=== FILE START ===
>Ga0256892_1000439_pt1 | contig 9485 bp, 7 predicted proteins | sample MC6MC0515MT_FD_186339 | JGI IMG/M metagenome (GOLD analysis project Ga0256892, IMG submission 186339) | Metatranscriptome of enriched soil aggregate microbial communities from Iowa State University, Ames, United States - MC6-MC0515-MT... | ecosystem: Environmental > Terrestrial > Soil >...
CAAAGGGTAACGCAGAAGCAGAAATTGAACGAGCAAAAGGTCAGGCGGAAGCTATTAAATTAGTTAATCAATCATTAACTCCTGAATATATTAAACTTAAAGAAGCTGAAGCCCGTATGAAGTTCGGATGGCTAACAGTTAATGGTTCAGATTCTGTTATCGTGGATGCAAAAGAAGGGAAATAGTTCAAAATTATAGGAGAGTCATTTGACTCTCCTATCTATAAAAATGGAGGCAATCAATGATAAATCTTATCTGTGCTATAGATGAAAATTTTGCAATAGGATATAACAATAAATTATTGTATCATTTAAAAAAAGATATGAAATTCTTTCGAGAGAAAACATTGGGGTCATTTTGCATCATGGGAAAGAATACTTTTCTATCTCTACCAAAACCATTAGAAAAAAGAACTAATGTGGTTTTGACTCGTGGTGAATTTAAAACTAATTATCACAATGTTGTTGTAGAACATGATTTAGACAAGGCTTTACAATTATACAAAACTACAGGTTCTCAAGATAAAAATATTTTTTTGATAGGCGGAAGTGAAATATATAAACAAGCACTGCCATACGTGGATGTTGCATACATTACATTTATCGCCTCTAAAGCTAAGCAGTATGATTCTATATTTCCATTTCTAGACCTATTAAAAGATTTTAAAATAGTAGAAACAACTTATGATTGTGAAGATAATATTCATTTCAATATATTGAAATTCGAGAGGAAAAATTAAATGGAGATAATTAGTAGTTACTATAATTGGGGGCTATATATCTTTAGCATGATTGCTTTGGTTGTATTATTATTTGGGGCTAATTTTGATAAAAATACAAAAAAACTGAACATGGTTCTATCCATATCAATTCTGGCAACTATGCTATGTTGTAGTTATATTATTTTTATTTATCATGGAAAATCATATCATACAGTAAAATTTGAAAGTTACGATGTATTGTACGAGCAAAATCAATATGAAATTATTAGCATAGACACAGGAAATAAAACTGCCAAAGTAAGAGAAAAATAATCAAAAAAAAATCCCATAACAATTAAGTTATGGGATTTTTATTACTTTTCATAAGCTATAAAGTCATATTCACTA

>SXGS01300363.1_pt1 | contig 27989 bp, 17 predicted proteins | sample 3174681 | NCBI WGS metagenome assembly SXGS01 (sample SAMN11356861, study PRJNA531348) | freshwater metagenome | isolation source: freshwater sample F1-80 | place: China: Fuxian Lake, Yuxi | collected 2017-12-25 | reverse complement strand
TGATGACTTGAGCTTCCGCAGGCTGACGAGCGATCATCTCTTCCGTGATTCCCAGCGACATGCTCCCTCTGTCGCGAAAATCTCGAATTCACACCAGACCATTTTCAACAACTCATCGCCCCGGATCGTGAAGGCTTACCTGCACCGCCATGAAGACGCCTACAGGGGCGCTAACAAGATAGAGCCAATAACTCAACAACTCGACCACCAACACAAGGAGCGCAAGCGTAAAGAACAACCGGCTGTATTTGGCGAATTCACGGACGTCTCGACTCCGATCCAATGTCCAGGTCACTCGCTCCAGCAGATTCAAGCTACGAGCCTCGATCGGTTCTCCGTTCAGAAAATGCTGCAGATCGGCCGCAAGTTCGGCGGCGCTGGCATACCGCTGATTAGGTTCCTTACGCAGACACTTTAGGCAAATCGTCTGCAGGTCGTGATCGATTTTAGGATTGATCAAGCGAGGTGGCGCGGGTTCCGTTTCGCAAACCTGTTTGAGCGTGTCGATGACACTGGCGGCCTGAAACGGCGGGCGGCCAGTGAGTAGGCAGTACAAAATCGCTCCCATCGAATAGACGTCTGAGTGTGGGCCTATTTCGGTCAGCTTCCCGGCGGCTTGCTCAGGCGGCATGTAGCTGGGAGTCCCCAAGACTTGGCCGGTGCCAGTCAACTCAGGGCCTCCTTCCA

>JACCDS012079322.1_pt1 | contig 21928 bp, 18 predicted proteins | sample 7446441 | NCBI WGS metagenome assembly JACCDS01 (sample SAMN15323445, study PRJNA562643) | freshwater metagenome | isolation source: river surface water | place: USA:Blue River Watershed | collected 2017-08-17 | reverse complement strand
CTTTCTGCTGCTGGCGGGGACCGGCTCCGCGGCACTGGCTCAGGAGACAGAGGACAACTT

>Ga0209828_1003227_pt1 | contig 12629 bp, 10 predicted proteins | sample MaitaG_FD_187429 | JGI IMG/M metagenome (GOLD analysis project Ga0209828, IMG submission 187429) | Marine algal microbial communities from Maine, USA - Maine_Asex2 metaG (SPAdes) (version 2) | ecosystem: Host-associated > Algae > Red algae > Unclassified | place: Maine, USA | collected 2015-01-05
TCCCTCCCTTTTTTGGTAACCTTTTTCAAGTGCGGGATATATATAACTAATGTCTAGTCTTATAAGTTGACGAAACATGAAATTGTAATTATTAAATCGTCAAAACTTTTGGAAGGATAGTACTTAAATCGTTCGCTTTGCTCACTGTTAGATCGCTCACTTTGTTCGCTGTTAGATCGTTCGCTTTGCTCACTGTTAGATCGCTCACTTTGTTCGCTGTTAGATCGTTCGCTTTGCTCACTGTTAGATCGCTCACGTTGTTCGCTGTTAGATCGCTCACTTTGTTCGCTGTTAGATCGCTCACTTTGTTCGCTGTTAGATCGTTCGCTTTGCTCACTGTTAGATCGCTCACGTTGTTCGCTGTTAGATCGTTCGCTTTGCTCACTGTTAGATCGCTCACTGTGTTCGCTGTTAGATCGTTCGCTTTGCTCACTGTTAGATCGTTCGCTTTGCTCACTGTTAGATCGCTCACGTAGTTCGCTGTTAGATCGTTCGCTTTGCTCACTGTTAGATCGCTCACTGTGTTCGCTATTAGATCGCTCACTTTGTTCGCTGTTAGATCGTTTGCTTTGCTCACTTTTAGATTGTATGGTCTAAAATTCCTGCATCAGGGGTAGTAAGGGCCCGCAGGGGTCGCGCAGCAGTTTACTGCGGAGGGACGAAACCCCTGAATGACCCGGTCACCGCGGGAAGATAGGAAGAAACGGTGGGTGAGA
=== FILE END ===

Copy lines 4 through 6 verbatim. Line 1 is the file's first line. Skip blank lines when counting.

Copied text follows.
TGATGACTTGAGCTTCCGCAGGCTGACGAGCGATCATCTCTTCCGTGATTCCCAGCGACATGCTCCCTCTGTCGCGAAAATCTCGAATTCACACCAGACCATTTTCAACAACTCATCGCCCCGGATCGTGAAGGCTTACCTGCACCGCCATGAAGACGCCTACAGGGGCGCTAACAAGATAGAGCCAATAACTCAACAACTCGACCACCAACACAAGGAGCGCAAGCGTAAAGAACAACCGGCTGTATTTGGCGAATTCACGGACGTCTCGACTCCGATCCAATGTCCAGGTCACTCGCTCCAGCAGATTCAAGCTACGAGCCTCGATCGGTTCTCCGTTCAGAAAATGCTGCAGATCGGCCGCAAGTTCGGCGGCGCTGGCATACCGCTGATTAGGTTCCTTACGCAGACACTTTAGGCAAATCGTCTGCAGGTCGTGATCGATTTTAGGATTGATCAAGCGAGGTGGCGCGGGTTCCGTTTCGCAAACCTGTTTGAGCGTGTCGATGACACTGGCGGCCTGAAACGGCGGGCGGCCAGTGAGTAGGCAGTACAAAATCGCTCCCATCGAATAGACGTCTGAGTGTGGGCCTATTTCGGTCAGCTTCCCGGCGGCTTGCTCAGGCGGCATGTAGCTGGGAGTCCCCAAGACTTGGCCGGTGCCAGTCAACTCAGGGCCTCCTTCCA

>JACCDS012079322.1_pt1 | contig 21928 bp, 18 predicted proteins | sample 7446441 | NCBI WGS metagenome assembly JACCDS01 (sample SAMN15323445, study PRJNA562643) | freshwater metagenome | isolation source: river surface water | place: USA:Blue River Watershed | collected 2017-08-17 | reverse complement strand
CTTTCTGCTGCTGGCGGGGACCGGCTCCGCGGCACTGGCTCAGGAGACAGAGGACAACTT